John Legend seems to be one of the very few sane people in the curious case of Felicity Huffman. Singer and criminal justice reform activist twitted his two cents, and it is as close to reality as possible.
People want Felicity Huffman’s head. Comments got from “She should never work again,” to “white privilege” and then to much, much worse. However, the first, maybe the most popular comment about her future acting jobs, goes against the justice and moral system. After jail, many prisoners find themselves penniless and with no prospect to get a job. So, they end up in jail again because the system failed them. They did their time and they should be given a chance at normal life. Same goes for the rich, the poor, black, Hispanic, white, Muslims, Christians, …
As for white privilege, it exists, but it’s not a constant. The biggest support came from John Legend and Eva Longoria. Both are minorities and parents. This is a light sentence, but jail time is exactly that. Enter Legend, singer, father, husband. He expressed his concerns and got deep into another case. Legend tweeted: “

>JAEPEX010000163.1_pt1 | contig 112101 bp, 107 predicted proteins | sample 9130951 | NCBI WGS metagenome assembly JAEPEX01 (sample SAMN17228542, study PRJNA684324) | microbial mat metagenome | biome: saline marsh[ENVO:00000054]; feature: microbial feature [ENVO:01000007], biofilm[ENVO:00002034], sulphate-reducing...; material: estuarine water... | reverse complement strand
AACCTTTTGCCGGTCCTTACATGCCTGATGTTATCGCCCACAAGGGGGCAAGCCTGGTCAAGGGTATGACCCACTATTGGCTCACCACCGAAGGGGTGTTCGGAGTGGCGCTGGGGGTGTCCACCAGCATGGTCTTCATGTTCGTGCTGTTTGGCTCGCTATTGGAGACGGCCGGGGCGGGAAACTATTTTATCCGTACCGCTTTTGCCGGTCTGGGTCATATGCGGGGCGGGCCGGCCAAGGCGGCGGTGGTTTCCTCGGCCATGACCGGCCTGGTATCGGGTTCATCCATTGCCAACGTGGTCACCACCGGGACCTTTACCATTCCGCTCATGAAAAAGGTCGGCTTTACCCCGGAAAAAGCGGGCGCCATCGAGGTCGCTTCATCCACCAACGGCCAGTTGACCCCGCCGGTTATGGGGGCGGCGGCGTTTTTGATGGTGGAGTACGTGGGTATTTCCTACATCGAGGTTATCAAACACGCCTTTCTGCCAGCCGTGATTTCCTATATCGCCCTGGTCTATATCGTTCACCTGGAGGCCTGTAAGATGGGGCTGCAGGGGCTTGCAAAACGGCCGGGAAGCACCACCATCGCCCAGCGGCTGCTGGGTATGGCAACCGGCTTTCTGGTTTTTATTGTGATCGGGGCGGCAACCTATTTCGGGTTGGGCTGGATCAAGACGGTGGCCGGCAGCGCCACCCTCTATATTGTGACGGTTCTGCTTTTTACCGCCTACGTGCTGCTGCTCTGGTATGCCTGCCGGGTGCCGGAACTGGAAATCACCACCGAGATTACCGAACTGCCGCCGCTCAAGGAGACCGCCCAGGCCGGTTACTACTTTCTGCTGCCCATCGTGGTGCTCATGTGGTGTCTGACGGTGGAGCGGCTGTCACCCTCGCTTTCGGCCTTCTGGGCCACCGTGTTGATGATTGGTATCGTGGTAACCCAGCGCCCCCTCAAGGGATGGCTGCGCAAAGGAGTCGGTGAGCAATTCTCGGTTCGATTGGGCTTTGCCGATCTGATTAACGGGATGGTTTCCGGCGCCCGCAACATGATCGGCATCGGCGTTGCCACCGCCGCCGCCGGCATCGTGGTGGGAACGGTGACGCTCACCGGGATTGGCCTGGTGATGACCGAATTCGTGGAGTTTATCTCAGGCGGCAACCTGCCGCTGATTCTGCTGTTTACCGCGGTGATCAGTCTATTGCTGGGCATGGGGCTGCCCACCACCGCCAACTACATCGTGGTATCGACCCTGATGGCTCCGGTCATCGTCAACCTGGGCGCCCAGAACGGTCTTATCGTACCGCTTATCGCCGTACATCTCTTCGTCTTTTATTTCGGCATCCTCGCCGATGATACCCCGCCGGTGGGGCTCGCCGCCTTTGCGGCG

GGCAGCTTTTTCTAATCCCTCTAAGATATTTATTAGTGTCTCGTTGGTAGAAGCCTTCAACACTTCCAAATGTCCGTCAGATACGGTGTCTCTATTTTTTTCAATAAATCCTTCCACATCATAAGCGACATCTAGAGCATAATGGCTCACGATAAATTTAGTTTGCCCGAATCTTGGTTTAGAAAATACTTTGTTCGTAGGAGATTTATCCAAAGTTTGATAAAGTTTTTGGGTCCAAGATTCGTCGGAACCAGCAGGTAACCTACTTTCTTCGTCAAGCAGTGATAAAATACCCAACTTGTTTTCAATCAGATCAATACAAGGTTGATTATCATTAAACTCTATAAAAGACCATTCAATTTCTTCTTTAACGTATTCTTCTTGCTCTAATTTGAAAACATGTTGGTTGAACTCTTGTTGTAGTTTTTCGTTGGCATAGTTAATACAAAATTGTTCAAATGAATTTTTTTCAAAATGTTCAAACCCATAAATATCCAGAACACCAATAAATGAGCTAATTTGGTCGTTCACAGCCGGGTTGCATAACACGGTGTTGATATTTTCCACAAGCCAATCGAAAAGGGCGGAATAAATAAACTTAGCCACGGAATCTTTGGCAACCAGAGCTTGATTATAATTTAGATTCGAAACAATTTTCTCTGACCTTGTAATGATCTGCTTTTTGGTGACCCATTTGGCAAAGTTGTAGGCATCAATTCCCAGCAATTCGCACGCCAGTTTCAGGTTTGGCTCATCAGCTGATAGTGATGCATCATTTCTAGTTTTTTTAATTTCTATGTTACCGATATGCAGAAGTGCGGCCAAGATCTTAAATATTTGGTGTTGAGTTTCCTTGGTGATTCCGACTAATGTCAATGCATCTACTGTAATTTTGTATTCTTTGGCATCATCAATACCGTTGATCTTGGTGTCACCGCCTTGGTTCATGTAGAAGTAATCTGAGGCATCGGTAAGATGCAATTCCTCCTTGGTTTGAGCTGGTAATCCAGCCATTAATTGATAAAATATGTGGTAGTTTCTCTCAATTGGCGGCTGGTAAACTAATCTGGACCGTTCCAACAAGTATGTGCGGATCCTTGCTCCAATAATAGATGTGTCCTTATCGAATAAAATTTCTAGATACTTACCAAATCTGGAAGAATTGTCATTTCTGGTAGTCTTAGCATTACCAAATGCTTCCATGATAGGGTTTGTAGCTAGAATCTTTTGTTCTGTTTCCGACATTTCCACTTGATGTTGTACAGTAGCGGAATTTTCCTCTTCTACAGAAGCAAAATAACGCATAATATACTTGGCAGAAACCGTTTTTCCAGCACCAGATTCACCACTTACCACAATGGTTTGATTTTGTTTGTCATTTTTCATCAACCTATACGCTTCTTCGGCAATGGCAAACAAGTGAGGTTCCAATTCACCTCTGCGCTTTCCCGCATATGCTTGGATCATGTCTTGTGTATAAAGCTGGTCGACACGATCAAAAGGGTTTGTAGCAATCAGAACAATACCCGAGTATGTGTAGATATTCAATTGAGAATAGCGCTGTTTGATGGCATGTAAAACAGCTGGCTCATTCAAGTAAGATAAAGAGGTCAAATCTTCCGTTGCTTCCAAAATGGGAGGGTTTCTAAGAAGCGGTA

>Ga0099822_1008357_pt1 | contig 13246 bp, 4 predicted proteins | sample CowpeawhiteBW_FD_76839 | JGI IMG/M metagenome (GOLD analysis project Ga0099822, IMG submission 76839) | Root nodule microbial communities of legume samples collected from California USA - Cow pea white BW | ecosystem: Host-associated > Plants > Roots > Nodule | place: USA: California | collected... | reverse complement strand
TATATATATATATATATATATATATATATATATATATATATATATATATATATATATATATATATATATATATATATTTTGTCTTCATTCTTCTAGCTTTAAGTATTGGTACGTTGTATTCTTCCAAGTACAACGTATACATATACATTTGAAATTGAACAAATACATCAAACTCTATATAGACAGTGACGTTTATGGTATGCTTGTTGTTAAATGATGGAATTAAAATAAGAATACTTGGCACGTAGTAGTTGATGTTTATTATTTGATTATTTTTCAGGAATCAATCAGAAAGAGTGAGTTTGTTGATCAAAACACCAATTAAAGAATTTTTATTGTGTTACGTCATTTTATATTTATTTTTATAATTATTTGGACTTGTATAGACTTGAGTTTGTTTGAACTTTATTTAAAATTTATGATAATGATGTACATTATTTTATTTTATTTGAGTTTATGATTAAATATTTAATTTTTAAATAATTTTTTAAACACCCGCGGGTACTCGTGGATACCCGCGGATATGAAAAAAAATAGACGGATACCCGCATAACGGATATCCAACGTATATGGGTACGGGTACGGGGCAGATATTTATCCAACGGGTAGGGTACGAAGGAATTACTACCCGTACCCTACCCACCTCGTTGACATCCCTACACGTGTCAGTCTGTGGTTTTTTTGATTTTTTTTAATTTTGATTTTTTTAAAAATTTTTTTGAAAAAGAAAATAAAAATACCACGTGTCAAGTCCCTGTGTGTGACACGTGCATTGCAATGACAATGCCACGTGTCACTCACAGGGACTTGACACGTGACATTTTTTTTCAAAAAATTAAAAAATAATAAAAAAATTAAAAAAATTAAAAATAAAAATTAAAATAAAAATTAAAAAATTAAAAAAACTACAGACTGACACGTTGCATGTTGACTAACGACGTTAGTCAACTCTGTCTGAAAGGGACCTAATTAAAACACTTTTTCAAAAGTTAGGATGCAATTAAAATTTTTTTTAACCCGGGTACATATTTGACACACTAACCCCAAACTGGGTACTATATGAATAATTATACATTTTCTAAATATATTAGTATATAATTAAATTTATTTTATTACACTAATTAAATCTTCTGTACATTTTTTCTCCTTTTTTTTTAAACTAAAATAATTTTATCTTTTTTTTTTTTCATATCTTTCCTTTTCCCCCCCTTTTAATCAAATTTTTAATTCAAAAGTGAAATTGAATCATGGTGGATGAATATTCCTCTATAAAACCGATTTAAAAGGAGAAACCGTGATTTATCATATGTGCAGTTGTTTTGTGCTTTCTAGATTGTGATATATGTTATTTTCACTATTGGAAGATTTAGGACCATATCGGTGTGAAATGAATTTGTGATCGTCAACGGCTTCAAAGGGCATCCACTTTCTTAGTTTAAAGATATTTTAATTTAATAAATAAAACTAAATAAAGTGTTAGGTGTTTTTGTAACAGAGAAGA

I get why everyone gets mad when a rich person X gets a short sentence and a poor person of colour Y gets a long one. The answer isn’t for X to get more; it’s for both of them to get less (or even none!!!) We should level down not up.”
Chrissy Teigen’s husband continued: “Americans have become desensitized to how much we lock people up. Prisons and jails are not the answer to every bad thing everyone does, but we’ve come to use them to address nearly every societal ill,” Legend added.
“It’s insane we locked a woman up for 5 years for sending her kid to the wrong school district. Literally everyone involved in that decision should be ashamed of themselves,” the Grammy winner continued. “Her sentence shouldn’t be fewer years. It should be ZERO.”
John Legend was referring to the case of Kelley Williams-Bolar, a single, black mother in Ohio who was convicted in 2011 of using a family member’s address to get her kids into better public schools. She was handed two concurrent five-year sentences, which were suspended to 10 days.
“And no one in our nation will benefit from the 14 days an actress will serve for cheating in college admissions,” he concluded. “We don’t need to lock people up for any of this stuff.”
The real issue is that mothers, as well as fathers, know that getting into great school matters. But instead, our focus should be on making schools, Universities, lower on the ranking lists, better. No one says that there was no crime, but wishing Felicity Huffman and her family all the worst is disturbing. Famous or not, this family will need a miracle to stay together, with or without the unnecessary hate.